Researchers at NASA's Marshall Space Flight Center have developed a cryogenic isolation valve that utilizes the upstream line pressure of cryogenic fluids for actuation. Previously, the use of cryogenic fluids for actuation systems had been too difficult to control and resulted in unsafe operating conditions due to the cryogenic fluid used for actuation being separated from the main body of the valve. Once separated, the cryogenic fluid would heat too quickly and vaporize, resulting in high volatile pressures.
To avoid these issues, cryogenic fluid had historically been controlled and redirected using either electromechanical or pneumatic actuation systems. By using the upstream line pressure of the cryogenic fluid for actuation, NASA's cryogenic isolation valve eliminates the need for the complex support systems that are necessary with electromechanical and pneumatic actuation systems.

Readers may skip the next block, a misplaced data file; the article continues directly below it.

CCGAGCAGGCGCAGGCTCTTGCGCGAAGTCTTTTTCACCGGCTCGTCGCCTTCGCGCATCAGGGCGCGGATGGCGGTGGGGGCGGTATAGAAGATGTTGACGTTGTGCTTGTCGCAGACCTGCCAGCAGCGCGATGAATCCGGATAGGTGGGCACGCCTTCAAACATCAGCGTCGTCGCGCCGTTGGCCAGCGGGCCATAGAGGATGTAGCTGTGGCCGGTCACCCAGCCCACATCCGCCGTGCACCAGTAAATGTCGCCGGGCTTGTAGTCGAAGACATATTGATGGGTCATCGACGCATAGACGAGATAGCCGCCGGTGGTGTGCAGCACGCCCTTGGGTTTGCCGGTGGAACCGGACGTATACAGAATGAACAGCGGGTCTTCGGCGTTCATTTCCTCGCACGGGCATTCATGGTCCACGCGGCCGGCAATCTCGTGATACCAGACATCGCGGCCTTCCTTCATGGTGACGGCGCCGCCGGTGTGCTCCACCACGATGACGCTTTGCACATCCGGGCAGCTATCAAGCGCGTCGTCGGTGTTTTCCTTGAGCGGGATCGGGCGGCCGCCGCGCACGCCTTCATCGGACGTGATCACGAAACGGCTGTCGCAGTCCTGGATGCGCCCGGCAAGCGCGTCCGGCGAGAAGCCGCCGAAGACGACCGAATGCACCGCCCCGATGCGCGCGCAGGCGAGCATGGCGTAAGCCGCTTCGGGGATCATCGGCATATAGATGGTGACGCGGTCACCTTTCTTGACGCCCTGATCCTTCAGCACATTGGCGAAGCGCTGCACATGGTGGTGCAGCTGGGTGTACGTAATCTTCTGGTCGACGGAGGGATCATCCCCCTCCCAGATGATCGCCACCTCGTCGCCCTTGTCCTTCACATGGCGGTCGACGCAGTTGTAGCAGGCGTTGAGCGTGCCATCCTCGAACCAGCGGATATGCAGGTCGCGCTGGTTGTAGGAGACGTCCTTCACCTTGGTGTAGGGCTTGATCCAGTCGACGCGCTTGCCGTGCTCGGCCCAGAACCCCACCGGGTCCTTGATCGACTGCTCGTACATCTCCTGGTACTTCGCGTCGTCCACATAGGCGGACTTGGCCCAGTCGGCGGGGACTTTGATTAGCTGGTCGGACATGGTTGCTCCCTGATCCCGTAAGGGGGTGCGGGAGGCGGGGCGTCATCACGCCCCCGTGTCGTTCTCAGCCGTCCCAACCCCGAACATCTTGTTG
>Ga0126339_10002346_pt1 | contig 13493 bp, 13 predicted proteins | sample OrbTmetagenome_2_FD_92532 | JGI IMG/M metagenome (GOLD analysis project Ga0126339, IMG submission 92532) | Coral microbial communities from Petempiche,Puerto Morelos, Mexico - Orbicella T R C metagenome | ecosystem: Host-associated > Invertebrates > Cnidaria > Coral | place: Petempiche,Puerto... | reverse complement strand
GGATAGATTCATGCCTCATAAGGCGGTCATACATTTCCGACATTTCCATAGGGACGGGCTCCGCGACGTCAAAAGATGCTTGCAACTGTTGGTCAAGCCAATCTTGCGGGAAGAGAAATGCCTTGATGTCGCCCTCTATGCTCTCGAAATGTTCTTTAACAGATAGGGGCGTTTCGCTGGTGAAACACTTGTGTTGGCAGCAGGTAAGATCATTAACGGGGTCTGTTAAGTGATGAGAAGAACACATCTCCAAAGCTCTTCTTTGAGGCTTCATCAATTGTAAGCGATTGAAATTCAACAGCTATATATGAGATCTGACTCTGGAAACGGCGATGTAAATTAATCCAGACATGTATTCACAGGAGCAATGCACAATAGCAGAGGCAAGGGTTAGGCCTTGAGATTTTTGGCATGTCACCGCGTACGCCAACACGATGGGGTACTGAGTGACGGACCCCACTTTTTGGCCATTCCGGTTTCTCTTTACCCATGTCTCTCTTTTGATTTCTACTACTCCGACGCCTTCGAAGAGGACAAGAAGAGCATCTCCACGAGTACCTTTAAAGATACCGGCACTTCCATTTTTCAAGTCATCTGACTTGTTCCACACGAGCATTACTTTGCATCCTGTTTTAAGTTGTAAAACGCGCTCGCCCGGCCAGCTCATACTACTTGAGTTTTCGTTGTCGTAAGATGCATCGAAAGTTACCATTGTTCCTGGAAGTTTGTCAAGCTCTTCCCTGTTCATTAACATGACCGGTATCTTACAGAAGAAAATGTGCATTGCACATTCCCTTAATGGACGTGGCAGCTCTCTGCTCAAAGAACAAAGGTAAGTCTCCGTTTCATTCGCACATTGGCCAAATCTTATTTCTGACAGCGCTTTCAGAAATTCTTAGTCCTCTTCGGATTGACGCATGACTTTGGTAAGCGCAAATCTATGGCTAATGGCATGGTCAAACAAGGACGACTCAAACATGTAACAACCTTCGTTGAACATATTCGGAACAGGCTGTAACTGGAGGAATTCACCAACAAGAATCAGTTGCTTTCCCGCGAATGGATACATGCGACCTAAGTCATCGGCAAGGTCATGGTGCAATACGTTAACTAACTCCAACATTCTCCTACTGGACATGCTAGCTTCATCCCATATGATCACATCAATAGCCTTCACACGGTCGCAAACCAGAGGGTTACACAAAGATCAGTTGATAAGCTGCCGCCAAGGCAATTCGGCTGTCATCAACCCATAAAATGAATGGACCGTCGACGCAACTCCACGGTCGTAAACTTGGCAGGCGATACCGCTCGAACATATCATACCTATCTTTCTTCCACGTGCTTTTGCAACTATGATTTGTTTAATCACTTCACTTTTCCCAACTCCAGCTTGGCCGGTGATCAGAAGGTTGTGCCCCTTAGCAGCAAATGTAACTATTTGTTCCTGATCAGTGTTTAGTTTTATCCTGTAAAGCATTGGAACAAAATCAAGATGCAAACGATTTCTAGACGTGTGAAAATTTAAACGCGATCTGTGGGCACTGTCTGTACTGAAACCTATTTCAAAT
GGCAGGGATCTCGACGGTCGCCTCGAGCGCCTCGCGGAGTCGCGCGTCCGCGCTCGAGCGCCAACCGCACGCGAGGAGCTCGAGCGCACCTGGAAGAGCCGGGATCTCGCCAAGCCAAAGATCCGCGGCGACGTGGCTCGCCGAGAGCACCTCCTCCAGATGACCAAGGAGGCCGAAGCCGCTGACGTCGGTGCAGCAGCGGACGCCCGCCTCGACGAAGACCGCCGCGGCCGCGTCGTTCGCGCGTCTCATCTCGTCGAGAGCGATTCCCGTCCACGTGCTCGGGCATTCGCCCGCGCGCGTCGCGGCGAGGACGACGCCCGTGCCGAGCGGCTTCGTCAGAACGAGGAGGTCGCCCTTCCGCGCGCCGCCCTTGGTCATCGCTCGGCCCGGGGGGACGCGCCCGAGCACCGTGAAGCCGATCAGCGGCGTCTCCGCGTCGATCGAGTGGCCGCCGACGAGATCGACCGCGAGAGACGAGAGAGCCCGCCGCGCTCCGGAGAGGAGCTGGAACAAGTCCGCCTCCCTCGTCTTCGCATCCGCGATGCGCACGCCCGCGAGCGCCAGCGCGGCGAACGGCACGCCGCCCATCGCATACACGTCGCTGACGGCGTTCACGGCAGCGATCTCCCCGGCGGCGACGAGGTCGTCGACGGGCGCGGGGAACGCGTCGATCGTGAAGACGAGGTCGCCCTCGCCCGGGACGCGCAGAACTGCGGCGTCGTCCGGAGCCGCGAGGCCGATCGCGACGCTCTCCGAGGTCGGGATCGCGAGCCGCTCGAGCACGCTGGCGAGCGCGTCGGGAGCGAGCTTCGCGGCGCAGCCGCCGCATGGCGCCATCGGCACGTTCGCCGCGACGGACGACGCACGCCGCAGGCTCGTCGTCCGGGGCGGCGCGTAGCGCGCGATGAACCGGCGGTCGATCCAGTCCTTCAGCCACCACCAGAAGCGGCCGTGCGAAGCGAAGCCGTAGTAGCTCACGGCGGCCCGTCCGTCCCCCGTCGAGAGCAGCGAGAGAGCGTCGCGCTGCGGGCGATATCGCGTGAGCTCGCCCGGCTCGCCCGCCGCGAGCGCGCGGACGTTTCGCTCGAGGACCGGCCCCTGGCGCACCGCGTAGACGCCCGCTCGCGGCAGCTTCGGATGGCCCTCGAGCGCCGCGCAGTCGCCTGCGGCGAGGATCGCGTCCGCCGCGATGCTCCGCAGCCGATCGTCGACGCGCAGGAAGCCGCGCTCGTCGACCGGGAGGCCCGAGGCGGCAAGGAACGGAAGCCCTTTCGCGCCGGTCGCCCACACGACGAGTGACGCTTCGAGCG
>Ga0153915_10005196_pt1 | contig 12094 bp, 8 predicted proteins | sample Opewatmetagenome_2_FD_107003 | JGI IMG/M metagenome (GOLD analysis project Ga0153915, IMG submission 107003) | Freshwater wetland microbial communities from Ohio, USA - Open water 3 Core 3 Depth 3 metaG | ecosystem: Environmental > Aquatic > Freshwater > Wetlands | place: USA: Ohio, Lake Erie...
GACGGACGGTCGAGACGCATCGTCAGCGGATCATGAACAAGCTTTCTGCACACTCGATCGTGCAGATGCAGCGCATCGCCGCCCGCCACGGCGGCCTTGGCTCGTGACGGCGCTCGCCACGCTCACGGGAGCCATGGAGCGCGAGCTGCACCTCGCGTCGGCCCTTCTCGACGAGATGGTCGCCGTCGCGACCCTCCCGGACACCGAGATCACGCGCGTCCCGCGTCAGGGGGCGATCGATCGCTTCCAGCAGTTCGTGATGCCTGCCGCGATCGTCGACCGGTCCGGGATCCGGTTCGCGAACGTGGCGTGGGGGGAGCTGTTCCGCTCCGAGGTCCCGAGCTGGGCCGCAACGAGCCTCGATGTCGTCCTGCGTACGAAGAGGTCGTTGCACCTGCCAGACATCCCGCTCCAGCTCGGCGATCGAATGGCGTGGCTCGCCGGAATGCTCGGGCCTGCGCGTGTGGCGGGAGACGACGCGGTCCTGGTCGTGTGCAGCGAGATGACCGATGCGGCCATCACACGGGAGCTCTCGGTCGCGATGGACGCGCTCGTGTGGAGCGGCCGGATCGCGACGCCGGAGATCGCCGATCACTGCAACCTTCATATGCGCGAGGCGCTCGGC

The technology uses solenoid valves powered by direct current (DC) electrical energy to control and redirect the energy stored in the upstream line pressure. Powering the solenoid valves only requires a DC power source capable of supplying 22 Watts that can be distributed and controlled in an on/off manner. By achieving actuation using only upstream line pressure and a 22-watt DC power source, many additional support systems that are required for electromechanical and pneumatic actuation are eliminated. This reduction of parts results in several benefits, including reduced footprint, weight, and potential cost of the valve in addition to lower energy consumption.